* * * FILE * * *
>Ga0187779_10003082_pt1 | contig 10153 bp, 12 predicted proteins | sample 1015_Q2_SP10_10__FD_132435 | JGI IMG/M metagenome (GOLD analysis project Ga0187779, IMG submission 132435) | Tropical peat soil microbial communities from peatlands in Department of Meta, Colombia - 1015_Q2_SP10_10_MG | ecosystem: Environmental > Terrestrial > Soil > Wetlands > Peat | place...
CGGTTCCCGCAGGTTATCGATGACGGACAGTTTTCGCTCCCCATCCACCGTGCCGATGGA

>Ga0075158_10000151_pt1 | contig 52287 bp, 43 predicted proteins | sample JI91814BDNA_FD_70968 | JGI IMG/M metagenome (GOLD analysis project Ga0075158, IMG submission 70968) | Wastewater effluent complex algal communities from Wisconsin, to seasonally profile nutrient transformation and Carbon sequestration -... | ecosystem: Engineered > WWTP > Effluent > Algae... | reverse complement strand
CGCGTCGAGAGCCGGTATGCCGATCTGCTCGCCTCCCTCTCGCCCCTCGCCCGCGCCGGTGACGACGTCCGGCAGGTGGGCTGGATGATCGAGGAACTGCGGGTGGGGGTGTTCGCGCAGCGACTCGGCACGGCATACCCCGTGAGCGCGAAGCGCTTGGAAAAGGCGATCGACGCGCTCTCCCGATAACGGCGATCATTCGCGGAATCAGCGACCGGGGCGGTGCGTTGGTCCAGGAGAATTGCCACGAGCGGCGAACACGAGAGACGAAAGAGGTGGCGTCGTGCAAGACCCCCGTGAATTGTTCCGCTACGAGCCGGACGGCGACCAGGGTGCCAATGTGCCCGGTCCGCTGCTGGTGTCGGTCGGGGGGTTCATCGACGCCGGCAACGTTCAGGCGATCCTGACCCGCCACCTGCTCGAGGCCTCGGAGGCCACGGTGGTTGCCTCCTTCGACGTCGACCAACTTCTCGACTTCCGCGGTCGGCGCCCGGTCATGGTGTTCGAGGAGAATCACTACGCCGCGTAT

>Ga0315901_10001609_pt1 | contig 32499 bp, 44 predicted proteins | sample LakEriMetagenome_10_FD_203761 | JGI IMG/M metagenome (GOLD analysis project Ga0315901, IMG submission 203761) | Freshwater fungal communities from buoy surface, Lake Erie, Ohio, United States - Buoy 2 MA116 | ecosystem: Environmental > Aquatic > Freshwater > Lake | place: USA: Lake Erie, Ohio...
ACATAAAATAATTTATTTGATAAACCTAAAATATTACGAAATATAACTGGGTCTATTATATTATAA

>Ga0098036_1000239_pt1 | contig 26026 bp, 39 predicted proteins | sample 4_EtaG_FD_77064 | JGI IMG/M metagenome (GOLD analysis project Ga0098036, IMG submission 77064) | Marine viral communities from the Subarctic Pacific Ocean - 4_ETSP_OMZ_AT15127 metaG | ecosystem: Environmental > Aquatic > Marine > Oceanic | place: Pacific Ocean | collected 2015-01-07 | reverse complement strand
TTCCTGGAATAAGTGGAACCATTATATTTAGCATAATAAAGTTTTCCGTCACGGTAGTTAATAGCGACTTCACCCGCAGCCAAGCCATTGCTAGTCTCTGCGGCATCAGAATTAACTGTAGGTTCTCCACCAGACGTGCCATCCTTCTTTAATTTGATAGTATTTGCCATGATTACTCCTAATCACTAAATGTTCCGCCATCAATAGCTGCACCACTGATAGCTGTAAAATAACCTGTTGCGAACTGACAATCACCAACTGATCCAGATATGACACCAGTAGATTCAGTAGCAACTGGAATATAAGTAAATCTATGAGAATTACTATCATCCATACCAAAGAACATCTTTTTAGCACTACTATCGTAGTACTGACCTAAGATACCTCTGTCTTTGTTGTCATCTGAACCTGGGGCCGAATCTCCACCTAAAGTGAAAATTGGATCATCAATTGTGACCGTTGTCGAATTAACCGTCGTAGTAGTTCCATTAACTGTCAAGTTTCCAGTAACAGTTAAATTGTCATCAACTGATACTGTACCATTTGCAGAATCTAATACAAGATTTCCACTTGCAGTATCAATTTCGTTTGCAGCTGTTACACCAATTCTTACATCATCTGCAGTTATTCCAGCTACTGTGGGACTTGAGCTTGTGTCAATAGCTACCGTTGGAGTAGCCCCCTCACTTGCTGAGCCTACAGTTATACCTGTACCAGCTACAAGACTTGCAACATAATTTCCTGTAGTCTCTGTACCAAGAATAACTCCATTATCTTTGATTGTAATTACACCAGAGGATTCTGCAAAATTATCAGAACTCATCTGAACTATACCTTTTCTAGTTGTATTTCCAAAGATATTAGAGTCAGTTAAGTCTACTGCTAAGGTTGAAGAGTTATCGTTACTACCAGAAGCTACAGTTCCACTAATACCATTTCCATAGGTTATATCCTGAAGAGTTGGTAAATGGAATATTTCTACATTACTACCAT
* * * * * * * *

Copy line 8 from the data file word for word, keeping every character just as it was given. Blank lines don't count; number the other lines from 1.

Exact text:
TTCCTGGAATAAGTGGAACCATTATATTTAGCATAATAAAGTTTTCCGTCACGGTAGTTAATAGCGACTTCACCCGCAGCCAAGCCATTGCTAGTCTCTGCGGCATCAGAATTAACTGTAGGTTCTCCACCAGACGTGCCATCCTTCTTTAATTTGATAGTATTTGCCATGATTACTCCTAATCACTAAATGTTCCGCCATCAATAGCTGCACCACTGATAGCTGTAAAATAACCTGTTGCGAACTGACAATCACCAACTGATCCAGATATGACACCAGTAGATTCAGTAGCAACTGGAATATAAGTAAATCTATGAGAATTACTATCATCCATACCAAAGAACATCTTTTTAGCACTACTATCGTAGTACTGACCTAAGATACCTCTGTCTTTGTTGTCATCTGAACCTGGGGCCGAATCTCCACCTAAAGTGAAAATTGGATCATCAATTGTGACCGTTGTCGAATTAACCGTCGTAGTAGTTCCATTAACTGTCAAGTTTCCAGTAACAGTTAAATTGTCATCAACTGATACTGTACCATTTGCAGAATCTAATACAAGATTTCCACTTGCAGTATCAATTTCGTTTGCAGCTGTTACACCAATTCTTACATCATCTGCAGTTATTCCAGCTACTGTGGGACTTGAGCTTGTGTCAATAGCTACCGTTGGAGTAGCCCCCTCACTTGCTGAGCCTACAGTTATACCTGTACCAGCTACAAGACTTGCAACATAATTTCCTGTAGTCTCTGTACCAAGAATAACTCCATTATCTTTGATTGTAATTACACCAGAGGATTCTGCAAAATTATCAGAACTCATCTGAACTATACCTTTTCTAGTTGTATTTCCAAAGATATTAGAGTCAGTTAAGTCTACTGCTAAGGTTGAAGAGTTATCGTTACTACCAGAAGCTACAGTTCCACTAATACCATTTCCATAGGTTATATCCTGAAGAGTTGGTAAATGGAATATTTCTACATTACTACCAT